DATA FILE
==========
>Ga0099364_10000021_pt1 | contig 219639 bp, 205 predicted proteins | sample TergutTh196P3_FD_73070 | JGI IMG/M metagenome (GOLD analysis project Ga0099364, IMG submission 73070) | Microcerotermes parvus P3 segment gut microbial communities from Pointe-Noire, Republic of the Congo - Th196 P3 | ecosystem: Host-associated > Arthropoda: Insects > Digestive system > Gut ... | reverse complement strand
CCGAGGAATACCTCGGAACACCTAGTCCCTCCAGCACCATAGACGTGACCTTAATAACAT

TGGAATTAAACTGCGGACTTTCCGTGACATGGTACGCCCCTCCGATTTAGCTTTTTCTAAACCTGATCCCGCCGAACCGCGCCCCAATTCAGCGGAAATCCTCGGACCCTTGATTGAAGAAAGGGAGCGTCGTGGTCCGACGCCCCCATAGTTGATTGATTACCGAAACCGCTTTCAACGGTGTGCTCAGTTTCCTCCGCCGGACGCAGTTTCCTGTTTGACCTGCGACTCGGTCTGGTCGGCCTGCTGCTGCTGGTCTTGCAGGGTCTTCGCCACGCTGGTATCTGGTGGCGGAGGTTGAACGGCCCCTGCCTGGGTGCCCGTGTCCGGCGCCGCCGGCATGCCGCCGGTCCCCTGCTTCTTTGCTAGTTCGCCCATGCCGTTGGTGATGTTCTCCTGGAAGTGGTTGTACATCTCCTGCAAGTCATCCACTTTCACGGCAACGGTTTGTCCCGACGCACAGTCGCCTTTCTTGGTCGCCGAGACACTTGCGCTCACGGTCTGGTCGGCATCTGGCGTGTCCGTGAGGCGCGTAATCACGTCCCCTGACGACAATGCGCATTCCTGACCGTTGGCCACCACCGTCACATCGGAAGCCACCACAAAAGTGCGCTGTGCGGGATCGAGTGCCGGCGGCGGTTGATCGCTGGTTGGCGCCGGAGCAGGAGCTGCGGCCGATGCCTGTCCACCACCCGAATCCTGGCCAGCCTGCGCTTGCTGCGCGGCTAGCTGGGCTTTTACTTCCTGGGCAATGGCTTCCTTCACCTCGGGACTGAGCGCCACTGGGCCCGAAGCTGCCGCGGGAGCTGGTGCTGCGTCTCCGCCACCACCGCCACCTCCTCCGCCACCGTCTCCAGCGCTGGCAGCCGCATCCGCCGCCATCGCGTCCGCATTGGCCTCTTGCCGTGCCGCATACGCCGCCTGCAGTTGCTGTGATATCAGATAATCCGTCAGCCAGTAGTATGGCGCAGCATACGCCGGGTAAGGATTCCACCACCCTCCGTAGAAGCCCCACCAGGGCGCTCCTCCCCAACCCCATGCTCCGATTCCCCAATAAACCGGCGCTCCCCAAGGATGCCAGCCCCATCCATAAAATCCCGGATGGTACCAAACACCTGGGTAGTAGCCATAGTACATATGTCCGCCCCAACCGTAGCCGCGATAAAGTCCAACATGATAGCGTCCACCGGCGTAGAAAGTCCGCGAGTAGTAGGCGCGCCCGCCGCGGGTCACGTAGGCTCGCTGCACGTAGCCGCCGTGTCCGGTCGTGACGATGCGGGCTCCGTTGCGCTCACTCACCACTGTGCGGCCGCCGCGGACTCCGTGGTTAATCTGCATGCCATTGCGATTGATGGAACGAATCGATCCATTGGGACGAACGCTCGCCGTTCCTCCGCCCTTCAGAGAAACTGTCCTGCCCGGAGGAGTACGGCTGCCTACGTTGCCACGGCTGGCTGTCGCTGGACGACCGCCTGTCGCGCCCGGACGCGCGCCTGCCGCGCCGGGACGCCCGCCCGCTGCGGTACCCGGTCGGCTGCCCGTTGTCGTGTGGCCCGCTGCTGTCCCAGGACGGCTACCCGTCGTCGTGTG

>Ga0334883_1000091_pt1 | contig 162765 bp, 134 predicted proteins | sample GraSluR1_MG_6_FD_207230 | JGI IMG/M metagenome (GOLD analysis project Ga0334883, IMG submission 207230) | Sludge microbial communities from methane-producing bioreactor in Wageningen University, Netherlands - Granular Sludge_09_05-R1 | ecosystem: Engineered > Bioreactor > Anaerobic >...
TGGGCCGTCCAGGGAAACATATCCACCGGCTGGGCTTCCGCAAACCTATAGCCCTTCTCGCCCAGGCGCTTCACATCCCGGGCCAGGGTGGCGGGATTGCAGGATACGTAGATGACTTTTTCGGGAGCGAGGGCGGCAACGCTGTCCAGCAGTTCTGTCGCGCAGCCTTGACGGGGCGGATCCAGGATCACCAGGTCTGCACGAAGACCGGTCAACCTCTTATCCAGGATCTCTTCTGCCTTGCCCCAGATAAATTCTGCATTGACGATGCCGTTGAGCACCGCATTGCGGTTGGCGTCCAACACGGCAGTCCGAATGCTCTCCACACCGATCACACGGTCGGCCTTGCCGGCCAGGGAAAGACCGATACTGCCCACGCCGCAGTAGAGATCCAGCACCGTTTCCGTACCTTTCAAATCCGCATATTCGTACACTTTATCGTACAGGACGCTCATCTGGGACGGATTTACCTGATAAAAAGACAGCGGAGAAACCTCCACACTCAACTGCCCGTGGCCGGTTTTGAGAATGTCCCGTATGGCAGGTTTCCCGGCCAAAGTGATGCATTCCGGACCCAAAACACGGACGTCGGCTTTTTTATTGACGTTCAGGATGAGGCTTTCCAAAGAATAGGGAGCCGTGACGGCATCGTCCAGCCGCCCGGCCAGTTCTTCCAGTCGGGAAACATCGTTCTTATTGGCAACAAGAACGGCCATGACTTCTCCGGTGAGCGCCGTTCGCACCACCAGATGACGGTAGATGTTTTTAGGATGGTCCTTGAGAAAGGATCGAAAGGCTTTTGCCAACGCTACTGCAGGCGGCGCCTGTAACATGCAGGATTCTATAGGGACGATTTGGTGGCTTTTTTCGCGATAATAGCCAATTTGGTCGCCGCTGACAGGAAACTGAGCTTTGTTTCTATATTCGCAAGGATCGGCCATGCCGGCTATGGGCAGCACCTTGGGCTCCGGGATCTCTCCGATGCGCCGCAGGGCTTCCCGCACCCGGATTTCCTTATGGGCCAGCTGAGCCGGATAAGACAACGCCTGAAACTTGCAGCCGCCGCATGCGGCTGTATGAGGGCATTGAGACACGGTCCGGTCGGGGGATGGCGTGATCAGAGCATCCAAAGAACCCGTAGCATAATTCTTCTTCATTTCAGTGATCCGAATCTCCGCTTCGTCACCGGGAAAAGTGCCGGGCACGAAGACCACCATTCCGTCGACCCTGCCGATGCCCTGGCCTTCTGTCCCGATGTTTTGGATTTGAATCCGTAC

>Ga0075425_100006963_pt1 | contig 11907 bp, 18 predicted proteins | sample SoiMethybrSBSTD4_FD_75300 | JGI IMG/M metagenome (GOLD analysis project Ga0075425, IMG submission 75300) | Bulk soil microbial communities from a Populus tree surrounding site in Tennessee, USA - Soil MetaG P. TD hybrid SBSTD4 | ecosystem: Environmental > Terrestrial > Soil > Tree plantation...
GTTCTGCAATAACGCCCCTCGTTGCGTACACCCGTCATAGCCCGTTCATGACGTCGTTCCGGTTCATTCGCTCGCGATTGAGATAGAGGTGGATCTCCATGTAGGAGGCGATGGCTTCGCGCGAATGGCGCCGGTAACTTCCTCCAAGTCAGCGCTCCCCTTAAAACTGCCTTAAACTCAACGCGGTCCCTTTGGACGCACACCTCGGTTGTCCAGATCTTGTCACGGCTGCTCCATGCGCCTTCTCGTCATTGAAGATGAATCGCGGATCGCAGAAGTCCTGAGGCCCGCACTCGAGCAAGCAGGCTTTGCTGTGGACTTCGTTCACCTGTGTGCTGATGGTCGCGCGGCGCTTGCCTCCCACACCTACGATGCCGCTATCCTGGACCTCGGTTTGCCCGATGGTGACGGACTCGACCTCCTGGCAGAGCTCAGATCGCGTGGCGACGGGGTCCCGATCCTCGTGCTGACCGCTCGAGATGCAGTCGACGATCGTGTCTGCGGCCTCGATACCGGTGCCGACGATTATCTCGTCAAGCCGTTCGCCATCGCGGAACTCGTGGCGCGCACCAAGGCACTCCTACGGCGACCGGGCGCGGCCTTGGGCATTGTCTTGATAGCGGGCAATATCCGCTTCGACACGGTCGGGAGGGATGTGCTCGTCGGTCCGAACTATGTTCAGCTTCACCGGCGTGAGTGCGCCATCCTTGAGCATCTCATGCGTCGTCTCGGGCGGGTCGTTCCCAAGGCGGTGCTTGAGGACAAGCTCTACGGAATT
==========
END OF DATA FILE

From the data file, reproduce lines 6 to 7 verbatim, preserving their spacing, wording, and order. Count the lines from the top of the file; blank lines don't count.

>Ga0075425_100006963_pt1 | contig 11907 bp, 18 predicted proteins | sample SoiMethybrSBSTD4_FD_75300 | JGI IMG/M metagenome (GOLD analysis project Ga0075425, IMG submission 75300) | Bulk soil microbial communities from a Populus tree surrounding site in Tennessee, USA - Soil MetaG P. TD hybrid SBSTD4 | ecosystem: Environmental > Terrestrial > Soil > Tree plantation...
GTTCTGCAATAACGCCCCTCGTTGCGTACACCCGTCATAGCCCGTTCATGACGTCGTTCCGGTTCATTCGCTCGCGATTGAGATAGAGGTGGATCTCCATGTAGGAGGCGATGGCTTCGCGCGAATGGCGCCGGTAACTTCCTCCAAGTCAGCGCTCCCCTTAAAACTGCCTTAAACTCAACGCGGTCCCTTTGGACGCACACCTCGGTTGTCCAGATCTTGTCACGGCTGCTCCATGCGCCTTCTCGTCATTGAAGATGAATCGCGGATCGCAGAAGTCCTGAGGCCCGCACTCGAGCAAGCAGGCTTTGCTGTGGACTTCGTTCACCTGTGTGCTGATGGTCGCGCGGCGCTTGCCTCCCACACCTACGATGCCGCTATCCTGGACCTCGGTTTGCCCGATGGTGACGGACTCGACCTCCTGGCAGAGCTCAGATCGCGTGGCGACGGGGTCCCGATCCTCGTGCTGACCGCTCGAGATGCAGTCGACGATCGTGTCTGCGGCCTCGATACCGGTGCCGACGATTATCTCGTCAAGCCGTTCGCCATCGCGGAACTCGTGGCGCGCACCAAGGCACTCCTACGGCGACCGGGCGCGGCCTTGGGCATTGTCTTGATAGCGGGCAATATCCGCTTCGACACGGTCGGGAGGGATGTGCTCGTCGGTCCGAACTATGTTCAGCTTCACCGGCGTGAGTGCGCCATCCTTGAGCATCTCATGCGTCGTCTCGGGCGGGTCGTTCCCAAGGCGGTGCTTGAGGACAAGCTCTACGGAATT